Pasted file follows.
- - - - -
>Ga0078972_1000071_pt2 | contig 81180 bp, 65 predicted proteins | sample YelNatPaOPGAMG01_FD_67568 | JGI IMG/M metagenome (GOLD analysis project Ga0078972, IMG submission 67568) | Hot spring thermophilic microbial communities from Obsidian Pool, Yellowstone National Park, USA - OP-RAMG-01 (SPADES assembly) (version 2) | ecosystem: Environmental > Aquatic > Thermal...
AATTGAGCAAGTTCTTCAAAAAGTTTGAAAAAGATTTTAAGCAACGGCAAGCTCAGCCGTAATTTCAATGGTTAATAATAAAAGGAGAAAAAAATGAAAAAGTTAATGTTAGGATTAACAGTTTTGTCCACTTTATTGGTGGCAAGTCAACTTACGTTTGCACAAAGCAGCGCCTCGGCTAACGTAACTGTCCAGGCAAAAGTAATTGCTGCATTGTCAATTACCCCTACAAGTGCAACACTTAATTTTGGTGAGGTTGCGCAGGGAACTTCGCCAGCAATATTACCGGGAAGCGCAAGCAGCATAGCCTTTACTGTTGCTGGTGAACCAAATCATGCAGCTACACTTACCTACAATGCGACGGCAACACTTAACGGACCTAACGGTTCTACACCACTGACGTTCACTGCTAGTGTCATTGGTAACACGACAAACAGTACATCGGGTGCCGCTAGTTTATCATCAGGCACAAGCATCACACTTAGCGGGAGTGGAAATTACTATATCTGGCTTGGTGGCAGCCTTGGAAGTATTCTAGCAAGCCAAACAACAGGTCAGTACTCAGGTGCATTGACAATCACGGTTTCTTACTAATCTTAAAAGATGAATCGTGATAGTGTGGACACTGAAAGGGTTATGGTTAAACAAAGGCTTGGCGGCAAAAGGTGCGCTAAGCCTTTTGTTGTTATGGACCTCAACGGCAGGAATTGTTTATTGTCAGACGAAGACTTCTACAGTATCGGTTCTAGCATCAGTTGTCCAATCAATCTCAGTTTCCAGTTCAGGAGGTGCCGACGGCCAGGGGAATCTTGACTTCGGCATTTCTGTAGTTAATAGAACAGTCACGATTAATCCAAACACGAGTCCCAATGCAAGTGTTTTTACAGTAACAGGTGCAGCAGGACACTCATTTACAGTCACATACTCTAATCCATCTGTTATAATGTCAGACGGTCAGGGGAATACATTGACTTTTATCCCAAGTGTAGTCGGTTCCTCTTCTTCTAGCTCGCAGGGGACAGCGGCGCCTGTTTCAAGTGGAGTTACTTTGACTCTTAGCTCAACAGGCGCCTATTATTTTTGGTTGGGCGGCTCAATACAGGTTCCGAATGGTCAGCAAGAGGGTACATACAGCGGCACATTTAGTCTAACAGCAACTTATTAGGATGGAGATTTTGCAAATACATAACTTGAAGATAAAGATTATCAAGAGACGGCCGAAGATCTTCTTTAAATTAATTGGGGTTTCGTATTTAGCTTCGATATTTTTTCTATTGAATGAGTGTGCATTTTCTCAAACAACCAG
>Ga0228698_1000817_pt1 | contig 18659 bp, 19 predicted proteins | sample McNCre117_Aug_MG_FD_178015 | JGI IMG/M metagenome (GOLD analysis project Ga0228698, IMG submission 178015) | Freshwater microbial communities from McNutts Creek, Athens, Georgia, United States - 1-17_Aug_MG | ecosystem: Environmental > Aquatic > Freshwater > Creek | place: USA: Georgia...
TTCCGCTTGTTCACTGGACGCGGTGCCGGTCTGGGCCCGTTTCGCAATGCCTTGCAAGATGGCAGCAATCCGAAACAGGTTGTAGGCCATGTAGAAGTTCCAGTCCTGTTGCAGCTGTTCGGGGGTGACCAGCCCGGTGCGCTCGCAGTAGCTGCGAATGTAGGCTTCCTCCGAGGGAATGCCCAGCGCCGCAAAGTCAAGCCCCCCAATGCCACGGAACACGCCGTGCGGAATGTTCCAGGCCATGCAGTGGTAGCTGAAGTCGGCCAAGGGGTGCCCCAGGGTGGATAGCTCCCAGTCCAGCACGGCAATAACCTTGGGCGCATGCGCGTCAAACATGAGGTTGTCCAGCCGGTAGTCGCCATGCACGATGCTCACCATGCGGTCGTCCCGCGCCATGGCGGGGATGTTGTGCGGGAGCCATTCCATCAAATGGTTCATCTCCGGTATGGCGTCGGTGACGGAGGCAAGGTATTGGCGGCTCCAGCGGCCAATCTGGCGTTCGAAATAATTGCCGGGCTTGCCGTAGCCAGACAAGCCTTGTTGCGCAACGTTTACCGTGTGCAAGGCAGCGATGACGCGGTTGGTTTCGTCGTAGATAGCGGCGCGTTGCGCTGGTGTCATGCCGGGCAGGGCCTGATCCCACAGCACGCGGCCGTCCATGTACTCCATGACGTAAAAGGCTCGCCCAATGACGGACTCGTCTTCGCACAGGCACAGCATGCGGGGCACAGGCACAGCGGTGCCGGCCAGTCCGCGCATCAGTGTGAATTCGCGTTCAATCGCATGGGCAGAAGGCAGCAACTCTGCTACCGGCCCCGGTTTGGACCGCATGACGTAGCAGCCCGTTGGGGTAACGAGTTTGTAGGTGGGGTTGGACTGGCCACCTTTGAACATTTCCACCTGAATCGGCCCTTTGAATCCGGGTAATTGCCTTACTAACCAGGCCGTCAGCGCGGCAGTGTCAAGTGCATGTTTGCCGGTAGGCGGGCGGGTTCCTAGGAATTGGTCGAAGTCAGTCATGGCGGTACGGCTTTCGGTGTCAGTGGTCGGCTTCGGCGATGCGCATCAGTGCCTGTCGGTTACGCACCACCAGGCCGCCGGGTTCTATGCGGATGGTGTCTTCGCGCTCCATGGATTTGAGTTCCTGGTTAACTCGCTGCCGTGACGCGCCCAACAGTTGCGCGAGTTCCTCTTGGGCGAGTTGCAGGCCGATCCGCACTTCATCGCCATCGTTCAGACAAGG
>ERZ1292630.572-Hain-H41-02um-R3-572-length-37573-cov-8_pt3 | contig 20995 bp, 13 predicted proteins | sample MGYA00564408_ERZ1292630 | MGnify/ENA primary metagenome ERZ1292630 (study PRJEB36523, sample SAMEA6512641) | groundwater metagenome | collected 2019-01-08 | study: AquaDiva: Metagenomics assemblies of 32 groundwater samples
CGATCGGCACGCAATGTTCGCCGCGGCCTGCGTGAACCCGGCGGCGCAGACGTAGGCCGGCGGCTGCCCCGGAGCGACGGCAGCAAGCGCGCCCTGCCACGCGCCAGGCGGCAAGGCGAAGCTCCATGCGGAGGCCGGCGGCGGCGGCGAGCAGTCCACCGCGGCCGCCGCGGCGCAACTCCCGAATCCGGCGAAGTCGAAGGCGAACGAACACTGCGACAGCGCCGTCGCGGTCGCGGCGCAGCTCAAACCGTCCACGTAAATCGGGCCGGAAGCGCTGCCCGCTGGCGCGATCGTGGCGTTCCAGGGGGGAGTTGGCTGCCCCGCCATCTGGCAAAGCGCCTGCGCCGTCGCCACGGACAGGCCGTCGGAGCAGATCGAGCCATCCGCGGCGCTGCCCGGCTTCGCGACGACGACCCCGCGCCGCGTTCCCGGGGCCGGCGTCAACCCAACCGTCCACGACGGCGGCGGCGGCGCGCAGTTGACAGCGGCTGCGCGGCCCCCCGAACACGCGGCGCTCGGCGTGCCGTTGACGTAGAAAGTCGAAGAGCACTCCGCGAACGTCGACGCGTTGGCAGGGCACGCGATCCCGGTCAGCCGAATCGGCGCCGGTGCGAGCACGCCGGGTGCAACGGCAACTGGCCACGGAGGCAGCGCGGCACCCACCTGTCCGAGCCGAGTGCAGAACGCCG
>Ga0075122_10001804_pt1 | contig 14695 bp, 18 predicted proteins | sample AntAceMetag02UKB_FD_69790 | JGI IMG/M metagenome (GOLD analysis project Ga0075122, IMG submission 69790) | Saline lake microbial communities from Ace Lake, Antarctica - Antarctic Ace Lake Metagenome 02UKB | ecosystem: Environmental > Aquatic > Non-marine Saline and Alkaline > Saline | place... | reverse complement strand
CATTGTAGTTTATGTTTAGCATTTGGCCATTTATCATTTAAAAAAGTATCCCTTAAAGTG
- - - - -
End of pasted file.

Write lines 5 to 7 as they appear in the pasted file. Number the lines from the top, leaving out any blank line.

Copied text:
>ERZ1292630.572-Hain-H41-02um-R3-572-length-37573-cov-8_pt3 | contig 20995 bp, 13 predicted proteins | sample MGYA00564408_ERZ1292630 | MGnify/ENA primary metagenome ERZ1292630 (study PRJEB36523, sample SAMEA6512641) | groundwater metagenome | collected 2019-01-08 | study: AquaDiva: Metagenomics assemblies of 32 groundwater samples
CGATCGGCACGCAATGTTCGCCGCGGCCTGCGTGAACCCGGCGGCGCAGACGTAGGCCGGCGGCTGCCCCGGAGCGACGGCAGCAAGCGCGCCCTGCCACGCGCCAGGCGGCAAGGCGAAGCTCCATGCGGAGGCCGGCGGCGGCGGCGAGCAGTCCACCGCGGCCGCCGCGGCGCAACTCCCGAATCCGGCGAAGTCGAAGGCGAACGAACACTGCGACAGCGCCGTCGCGGTCGCGGCGCAGCTCAAACCGTCCACGTAAATCGGGCCGGAAGCGCTGCCCGCTGGCGCGATCGTGGCGTTCCAGGGGGGAGTTGGCTGCCCCGCCATCTGGCAAAGCGCCTGCGCCGTCGCCACGGACAGGCCGTCGGAGCAGATCGAGCCATCCGCGGCGCTGCCCGGCTTCGCGACGACGACCCCGCGCCGCGTTCCCGGGGCCGGCGTCAACCCAACCGTCCACGACGGCGGCGGCGGCGCGCAGTTGACAGCGGCTGCGCGGCCCCCCGAACACGCGGCGCTCGGCGTGCCGTTGACGTAGAAAGTCGAAGAGCACTCCGCGAACGTCGACGCGTTGGCAGGGCACGCGATCCCGGTCAGCCGAATCGGCGCCGGTGCGAGCACGCCGGGTGCAACGGCAACTGGCCACGGAGGCAGCGCGGCACCCACCTGTCCGAGCCGAGTGCAGAACGCCG
>Ga0075122_10001804_pt1 | contig 14695 bp, 18 predicted proteins | sample AntAceMetag02UKB_FD_69790 | JGI IMG/M metagenome (GOLD analysis project Ga0075122, IMG submission 69790) | Saline lake microbial communities from Ace Lake, Antarctica - Antarctic Ace Lake Metagenome 02UKB | ecosystem: Environmental > Aquatic > Non-marine Saline and Alkaline > Saline | place... | reverse complement strand